Around the World Series | Irish Postpartum Traditions

This month, join us as we explore Irish postpartum traditions. These customs focus on the importance of rest and support for new mothers. Forming a village of support, seeking help from family, consuming nutrient-dense meals, and following protection ritual such as tying a red ribbon on the baby's bed to keep away bad luck, are all important aspects that contribute to the health and well-being of both mother and baby. These practices combine modern advice with rich old customs, showing a strong cultural commitment to caring for mothers after childbirth.

Confinement: First 40 Days

The first 40 days after giving birth, known as the ‘fourth trimester,’ is a special time for new mothers to rest and recover. This confinement tradition has been observed in many cultures, including Irish tradition, both in the past and up until now. During these weeks, the mother and her newborn are still closely connected, almost as if they are still one. A newborn doesn't fully realise they are out of the womb for the first six weeks, therefore all events and factors that affects the mother will also affects the baby. During this time, a mother can feel very fragile, both physically and emotionally, as she adjusts to the big changes in her life. It's crucial that she receives proper care, and feels safe, nourished, cared for, and loved. When a mother feels good, her baby feels good too.

In many cultures, including the Irish culture, the first 40 days are seen as a time for both mother and baby to bond and for the mother to rest and recover. This period of seclusion helps the mother regain her strength and allows the baby to have a gentle, welcoming start to life. Good care during this time can have long-lasting benefits for the mother’s health, possibly impacting her well-being for the next 40 years, taking her into her menopausal years.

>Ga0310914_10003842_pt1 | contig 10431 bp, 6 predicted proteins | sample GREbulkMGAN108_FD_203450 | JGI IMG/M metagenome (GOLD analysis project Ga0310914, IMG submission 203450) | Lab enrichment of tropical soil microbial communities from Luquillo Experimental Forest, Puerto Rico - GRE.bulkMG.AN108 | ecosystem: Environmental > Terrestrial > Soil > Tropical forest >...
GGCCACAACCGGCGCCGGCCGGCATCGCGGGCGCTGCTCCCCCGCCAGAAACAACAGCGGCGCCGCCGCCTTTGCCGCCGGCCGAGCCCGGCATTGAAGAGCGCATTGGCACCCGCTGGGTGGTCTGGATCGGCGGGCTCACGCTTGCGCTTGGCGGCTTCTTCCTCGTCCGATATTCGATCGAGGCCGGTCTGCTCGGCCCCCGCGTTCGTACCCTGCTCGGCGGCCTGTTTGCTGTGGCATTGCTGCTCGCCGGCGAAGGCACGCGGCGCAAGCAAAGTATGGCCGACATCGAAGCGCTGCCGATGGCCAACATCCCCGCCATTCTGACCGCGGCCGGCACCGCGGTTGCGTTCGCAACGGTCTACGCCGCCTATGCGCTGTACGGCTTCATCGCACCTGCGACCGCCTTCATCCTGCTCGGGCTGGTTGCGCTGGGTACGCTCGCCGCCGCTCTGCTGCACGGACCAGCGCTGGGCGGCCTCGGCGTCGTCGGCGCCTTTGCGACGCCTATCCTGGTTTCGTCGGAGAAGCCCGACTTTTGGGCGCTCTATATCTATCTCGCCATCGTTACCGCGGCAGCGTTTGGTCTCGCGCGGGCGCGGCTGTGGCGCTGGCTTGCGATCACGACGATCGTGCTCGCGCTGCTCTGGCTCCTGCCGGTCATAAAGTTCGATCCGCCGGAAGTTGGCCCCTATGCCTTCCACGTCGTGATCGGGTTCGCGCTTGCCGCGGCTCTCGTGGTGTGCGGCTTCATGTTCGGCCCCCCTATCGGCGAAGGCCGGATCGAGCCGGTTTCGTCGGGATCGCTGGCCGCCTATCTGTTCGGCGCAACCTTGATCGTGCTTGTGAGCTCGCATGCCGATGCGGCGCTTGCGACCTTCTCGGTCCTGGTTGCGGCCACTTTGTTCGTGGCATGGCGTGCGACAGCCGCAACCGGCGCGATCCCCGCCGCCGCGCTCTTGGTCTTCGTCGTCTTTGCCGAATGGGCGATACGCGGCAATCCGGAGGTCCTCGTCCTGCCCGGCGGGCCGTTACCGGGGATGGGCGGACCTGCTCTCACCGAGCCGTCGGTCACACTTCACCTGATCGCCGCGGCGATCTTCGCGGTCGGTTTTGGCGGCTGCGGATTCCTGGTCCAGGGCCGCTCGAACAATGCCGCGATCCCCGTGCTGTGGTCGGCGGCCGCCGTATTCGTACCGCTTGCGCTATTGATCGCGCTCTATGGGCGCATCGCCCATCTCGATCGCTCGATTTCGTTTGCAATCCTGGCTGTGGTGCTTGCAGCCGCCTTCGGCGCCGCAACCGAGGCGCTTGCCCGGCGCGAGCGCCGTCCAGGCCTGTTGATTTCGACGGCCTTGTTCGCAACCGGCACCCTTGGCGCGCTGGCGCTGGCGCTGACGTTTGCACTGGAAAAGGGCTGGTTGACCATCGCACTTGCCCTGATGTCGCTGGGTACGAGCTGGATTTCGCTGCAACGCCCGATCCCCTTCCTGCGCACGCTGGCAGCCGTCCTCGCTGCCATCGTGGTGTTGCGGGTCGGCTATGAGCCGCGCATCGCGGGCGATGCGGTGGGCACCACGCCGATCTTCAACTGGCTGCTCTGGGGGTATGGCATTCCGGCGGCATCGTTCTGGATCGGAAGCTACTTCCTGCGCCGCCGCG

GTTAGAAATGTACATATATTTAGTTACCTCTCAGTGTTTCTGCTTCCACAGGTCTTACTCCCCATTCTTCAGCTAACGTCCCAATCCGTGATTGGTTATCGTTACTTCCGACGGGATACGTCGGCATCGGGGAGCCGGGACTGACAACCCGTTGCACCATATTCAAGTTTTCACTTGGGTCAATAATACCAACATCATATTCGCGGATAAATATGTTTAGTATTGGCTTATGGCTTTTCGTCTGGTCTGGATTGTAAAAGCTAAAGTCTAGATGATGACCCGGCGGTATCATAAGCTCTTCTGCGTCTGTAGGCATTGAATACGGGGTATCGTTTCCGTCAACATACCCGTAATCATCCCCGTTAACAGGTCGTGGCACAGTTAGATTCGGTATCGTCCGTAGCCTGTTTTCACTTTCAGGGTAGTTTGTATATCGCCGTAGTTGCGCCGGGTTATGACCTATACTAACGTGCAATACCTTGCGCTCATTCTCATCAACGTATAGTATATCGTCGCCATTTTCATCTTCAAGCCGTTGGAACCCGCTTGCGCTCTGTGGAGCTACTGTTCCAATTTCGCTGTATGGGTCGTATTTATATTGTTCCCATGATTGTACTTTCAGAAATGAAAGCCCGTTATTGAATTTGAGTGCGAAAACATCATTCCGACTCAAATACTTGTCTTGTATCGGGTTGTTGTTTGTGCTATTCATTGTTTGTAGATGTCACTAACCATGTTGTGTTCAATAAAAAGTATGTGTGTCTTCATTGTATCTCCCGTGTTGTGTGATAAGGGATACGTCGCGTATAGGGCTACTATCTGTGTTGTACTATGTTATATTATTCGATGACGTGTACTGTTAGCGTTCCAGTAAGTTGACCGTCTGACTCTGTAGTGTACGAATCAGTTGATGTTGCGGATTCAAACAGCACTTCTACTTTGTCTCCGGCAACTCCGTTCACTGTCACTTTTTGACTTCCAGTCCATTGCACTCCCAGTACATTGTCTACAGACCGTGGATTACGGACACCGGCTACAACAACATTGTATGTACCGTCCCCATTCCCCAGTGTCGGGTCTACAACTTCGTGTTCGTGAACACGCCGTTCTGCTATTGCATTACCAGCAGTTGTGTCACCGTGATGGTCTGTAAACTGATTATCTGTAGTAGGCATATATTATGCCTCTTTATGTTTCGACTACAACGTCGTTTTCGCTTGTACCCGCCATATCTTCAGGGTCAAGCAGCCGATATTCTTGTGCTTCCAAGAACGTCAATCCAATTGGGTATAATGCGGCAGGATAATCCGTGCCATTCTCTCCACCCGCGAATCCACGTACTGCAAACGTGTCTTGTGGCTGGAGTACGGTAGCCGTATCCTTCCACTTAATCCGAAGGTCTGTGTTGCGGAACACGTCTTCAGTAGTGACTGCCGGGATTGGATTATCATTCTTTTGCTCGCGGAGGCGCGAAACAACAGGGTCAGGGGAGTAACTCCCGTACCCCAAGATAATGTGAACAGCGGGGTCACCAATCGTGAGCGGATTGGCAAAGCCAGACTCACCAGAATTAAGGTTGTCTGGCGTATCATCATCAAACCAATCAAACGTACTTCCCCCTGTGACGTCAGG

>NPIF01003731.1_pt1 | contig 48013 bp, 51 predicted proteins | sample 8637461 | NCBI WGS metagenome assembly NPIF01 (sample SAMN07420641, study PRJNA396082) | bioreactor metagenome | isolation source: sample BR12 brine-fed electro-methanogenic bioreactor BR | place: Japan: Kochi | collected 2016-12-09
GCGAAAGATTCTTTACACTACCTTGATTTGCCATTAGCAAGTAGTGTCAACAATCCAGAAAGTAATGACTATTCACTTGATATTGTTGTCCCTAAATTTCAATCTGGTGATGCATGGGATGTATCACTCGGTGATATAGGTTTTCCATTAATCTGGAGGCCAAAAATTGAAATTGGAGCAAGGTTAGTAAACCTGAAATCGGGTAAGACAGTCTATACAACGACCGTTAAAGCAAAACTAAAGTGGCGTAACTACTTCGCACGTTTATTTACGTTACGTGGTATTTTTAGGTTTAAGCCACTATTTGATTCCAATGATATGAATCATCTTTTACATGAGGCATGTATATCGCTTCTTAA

In Irish tradition, there's a strong belief that new mothers should avoid cold foods such as salads and smoothies after giving birth. These cold options though may be considered as healthy, may make it difficult for the body to absorb important nutrients when the mother needs them most. Instead, it's recommended to eat warm, easy-to-digest meals to help with recovery. Popular choices include comforting soups, hearty stews, tasty curries, and nourishing porridge. An Irish Stew, known as “Stobhach Gaelach,” is a nourishing option for postpartum nourishment. Rich in high-quality protein sourced from lamb or beef, essential vitamins and minerals from potatoes, carrots, and other vegetables, and hydration from its savoury broth, this hearty dish actively supports tissue repair and bolsters immune function. It facilitates easy digestion, rendering it an ideal choice for new mothers.

 Serving these meals in bowls makes it easy for mothers to enjoy them while resting in bed, following the Irish tradition of nourishing and comforting foods during the postpartum period.